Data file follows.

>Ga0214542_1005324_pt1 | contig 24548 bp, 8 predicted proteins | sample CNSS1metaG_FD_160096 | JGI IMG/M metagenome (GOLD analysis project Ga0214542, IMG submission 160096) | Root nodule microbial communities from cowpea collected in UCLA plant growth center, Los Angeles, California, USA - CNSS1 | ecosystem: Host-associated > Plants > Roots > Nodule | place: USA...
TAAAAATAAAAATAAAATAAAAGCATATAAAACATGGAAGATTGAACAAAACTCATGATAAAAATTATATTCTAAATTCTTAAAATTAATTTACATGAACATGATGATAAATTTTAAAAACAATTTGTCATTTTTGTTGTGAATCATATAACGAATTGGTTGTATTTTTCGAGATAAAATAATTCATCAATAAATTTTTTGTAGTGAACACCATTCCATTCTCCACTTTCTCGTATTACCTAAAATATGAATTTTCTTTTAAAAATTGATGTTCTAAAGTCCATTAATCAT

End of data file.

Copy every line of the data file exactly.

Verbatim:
>Ga0214542_1005324_pt1 | contig 24548 bp, 8 predicted proteins | sample CNSS1metaG_FD_160096 | JGI IMG/M metagenome (GOLD analysis project Ga0214542, IMG submission 160096) | Root nodule microbial communities from cowpea collected in UCLA plant growth center, Los Angeles, California, USA - CNSS1 | ecosystem: Host-associated > Plants > Roots > Nodule | place: USA...
TAAAAATAAAAATAAAATAAAAGCATATAAAACATGGAAGATTGAACAAAACTCATGATAAAAATTATATTCTAAATTCTTAAAATTAATTTACATGAACATGATGATAAATTTTAAAAACAATTTGTCATTTTTGTTGTGAATCATATAACGAATTGGTTGTATTTTTCGAGATAAAATAATTCATCAATAAATTTTTTGTAGTGAACACCATTCCATTCTCCACTTTCTCGTATTACCTAAAATATGAATTTTCTTTTAAAAATTGATGTTCTAAAGTCCATTAATCAT